As you may have read previously on GeekDad, I’m often on the look out for unusual ways to engage with the medium of video-games. To this end I got involved with a project that uses songs as a means of reviewing games. Recently I asked the writer of those sung reviews (Rebecca Mayes) to revisit some of her work and explain how she came to write them, and what the games she was singing about meant to her.
The result was a short series of mini-documentary videos that engaged with topics as diverse as violence, therapy, family arguments, body image, life choices and living adventures. They have turned into some of the best video-game conversation starters I’ve found and not just for gamers.
In the run up to Christmas, with the lights flashing out side her window (or was that a UFO?), she spoke to me about how she came to write her lament to Silent Hill: Shattered Memories. “Although I’m not really a fan of horror, I liked the cleverness of the therapist idea … I loved the quirkiness and the UFO endings and wanted to get that in the song somewhere.”
Various friends, family and viewers have taken a fresh look at what games might mean for them through the eyes of these songs. It’s been an interesting way to avoid polarizing video-games into gamers and non-gamers, avid fans or suspicious onlookers. It seems that everyone is happy to talk games when there is someone singing about them.
In addition to her Christmas review of Silent Hill: Shattered Memories above, Mayes also revisited her reviews for Mass Effect, Call of Duty, Fable and a new song about parental controls. She talks about the process and thinking behind each of these songs in her longer discussions on each of them available here: Silent Hill, Mass Effect, Call of Duty and Fable.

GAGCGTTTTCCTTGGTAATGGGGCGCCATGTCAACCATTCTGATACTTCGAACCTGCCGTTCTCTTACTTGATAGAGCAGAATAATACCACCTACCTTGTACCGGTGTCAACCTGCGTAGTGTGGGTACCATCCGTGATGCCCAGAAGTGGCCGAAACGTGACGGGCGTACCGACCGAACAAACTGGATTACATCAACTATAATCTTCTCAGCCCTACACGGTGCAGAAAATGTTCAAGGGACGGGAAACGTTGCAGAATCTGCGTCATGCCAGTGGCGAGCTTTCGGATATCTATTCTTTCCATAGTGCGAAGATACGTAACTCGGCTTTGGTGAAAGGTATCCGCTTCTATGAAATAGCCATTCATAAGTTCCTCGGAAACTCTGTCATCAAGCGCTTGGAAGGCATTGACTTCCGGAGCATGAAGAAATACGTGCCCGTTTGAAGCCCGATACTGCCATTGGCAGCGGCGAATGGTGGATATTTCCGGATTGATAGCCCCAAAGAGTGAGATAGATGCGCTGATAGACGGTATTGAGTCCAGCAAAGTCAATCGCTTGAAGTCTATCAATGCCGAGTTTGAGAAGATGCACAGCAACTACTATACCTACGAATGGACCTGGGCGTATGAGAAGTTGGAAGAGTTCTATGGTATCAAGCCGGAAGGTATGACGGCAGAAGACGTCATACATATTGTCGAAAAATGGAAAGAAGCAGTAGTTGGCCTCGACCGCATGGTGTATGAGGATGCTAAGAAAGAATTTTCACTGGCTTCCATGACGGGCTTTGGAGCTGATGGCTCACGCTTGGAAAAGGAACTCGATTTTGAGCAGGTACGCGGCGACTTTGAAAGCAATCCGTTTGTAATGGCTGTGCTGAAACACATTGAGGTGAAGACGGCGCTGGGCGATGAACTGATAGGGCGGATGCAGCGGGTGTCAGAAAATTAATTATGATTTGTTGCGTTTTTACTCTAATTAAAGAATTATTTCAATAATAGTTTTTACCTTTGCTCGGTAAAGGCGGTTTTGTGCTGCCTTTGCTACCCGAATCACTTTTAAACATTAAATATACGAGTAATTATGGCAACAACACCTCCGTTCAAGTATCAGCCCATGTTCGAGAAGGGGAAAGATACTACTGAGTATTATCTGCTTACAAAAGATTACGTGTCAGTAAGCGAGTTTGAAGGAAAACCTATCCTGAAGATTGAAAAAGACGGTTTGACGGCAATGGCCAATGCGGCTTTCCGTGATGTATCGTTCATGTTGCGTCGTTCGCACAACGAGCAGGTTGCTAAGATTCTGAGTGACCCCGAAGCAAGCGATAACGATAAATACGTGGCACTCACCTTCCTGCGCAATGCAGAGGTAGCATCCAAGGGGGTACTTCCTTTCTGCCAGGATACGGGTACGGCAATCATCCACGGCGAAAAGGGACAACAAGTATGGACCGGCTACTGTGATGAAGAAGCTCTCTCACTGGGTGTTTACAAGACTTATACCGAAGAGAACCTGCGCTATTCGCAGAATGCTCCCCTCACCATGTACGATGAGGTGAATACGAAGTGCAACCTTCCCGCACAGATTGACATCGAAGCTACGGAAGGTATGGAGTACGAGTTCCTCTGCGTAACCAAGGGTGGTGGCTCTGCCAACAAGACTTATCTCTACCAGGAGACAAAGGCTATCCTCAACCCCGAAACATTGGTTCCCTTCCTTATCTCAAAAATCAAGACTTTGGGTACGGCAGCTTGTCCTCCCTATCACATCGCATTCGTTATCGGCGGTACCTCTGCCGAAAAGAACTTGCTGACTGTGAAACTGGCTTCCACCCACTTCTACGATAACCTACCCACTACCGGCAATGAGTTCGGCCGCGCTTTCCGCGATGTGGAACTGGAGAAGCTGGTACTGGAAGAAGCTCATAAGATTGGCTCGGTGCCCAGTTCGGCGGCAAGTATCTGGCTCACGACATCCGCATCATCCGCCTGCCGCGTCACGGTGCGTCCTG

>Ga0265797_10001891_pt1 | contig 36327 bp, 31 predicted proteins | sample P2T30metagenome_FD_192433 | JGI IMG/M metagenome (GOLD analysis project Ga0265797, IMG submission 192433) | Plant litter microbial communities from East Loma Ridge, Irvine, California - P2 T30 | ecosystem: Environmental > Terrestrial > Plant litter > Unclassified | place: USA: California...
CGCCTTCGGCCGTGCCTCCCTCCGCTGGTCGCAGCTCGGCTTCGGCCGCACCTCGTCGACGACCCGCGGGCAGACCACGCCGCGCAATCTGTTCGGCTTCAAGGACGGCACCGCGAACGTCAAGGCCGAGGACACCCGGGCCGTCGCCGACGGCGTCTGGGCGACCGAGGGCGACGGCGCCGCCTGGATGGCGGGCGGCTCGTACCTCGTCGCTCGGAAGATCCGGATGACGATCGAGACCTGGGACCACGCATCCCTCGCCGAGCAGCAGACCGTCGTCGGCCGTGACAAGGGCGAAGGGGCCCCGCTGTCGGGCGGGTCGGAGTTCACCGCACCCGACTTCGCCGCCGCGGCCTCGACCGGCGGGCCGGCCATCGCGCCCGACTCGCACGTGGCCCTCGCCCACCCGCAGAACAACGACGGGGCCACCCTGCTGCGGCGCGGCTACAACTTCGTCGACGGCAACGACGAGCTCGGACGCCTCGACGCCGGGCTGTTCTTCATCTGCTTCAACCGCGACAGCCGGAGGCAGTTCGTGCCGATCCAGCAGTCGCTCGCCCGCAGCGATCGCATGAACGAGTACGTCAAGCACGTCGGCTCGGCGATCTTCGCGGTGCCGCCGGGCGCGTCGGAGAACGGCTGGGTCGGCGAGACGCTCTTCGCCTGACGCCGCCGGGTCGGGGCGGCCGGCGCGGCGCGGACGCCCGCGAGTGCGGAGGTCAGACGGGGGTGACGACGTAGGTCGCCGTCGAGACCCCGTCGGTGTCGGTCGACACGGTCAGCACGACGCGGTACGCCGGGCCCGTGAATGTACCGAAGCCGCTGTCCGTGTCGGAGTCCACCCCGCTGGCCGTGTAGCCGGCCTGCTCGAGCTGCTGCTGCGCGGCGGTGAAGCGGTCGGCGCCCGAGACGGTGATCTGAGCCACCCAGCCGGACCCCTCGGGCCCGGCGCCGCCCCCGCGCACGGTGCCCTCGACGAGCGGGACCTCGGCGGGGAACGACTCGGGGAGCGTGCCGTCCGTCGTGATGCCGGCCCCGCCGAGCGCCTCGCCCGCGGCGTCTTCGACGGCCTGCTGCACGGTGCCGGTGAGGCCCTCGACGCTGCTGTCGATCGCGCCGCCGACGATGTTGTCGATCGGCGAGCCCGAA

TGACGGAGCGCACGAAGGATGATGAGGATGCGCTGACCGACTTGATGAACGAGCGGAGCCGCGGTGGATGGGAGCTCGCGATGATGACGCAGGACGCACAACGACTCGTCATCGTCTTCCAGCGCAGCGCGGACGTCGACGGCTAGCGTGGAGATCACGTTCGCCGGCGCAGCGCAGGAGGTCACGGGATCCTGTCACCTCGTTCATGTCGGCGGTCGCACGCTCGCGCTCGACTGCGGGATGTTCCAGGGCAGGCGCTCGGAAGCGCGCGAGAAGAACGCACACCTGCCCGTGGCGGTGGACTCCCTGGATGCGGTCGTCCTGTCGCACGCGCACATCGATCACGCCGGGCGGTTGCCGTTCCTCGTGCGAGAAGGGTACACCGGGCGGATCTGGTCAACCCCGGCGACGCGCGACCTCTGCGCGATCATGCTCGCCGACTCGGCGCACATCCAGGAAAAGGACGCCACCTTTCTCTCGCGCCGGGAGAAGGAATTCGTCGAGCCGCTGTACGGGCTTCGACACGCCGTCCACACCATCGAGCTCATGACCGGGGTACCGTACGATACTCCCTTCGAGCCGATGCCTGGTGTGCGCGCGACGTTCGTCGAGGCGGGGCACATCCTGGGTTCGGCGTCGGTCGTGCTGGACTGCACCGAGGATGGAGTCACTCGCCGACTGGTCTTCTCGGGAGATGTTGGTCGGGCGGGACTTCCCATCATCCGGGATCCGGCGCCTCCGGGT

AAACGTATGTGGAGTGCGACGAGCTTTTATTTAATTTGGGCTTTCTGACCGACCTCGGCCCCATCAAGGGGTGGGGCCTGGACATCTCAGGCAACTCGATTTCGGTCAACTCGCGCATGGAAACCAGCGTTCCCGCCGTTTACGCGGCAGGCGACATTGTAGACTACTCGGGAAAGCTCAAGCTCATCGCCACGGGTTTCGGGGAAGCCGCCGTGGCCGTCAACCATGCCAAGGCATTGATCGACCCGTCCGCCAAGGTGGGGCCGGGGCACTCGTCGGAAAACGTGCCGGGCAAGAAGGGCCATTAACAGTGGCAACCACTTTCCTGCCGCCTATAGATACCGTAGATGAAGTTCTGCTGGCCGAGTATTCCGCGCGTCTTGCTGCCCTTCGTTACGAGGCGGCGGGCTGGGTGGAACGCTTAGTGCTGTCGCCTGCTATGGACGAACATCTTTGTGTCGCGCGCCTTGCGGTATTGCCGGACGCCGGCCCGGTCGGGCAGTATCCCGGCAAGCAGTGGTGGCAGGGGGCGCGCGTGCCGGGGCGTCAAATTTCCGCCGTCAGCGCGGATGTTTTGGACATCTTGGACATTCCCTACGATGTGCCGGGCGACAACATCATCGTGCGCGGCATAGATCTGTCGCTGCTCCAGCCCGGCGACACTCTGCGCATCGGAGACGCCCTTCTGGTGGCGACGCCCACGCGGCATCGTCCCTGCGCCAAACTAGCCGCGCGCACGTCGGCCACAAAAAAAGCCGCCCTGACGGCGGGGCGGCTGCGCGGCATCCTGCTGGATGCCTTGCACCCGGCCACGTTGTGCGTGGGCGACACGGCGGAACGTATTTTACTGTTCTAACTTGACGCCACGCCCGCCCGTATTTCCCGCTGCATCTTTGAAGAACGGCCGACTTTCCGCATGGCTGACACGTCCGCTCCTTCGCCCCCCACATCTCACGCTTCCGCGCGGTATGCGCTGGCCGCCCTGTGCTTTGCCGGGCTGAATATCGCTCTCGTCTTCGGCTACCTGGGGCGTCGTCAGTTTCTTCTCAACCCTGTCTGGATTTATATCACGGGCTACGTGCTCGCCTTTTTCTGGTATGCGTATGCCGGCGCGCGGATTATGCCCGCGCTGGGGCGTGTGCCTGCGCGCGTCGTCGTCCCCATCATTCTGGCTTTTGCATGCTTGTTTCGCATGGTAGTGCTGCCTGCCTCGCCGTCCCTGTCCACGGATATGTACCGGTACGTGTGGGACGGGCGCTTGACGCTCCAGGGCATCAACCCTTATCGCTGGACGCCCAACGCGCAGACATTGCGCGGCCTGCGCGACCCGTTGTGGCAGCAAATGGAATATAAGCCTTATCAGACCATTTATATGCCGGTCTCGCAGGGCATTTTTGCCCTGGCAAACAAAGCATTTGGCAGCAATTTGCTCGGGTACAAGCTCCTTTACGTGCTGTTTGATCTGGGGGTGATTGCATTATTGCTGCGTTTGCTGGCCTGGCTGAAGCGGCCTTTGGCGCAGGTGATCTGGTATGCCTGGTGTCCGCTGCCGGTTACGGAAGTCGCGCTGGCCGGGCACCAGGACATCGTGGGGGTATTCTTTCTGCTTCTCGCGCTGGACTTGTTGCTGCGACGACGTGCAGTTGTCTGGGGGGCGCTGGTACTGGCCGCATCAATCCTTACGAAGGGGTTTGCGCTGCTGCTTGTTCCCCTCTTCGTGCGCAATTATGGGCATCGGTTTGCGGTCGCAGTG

Beyond the quirky appeal of songs about video games, I like the way that they throw fresh light on what a game might be about. It’s like playing a favorite game with someone new and seeing things I hadn’t noticed before. In fact I’ve just started back through Uncharted 3 to find all the treasures and I’m still impressed at the dense themes the game plays with in Nate’s personality — and how he is reflected in the people around him.
Approaching games like this also uncovers their limits. Cutting through the whole “are games art” argument by treating them as if they are culturally valuable inevitably shows up some experiences for falling short. Asking what is a game about, beyond its entertainment value is a question we don’t ask very often, but is one worth asking in my experience. In fact it’s often a game’s success as entertainment that intertwines with the themes it addresses and subtly subverts.
Spec Ops: The Line and Papo & Yo are obvious examples that wear their “meaning” credentials on their sleeves, but there are other games like Alan Wake and Limbo that also have more to them than meets the eye. These songs helped me rediscover that; maybe they will do the same for you.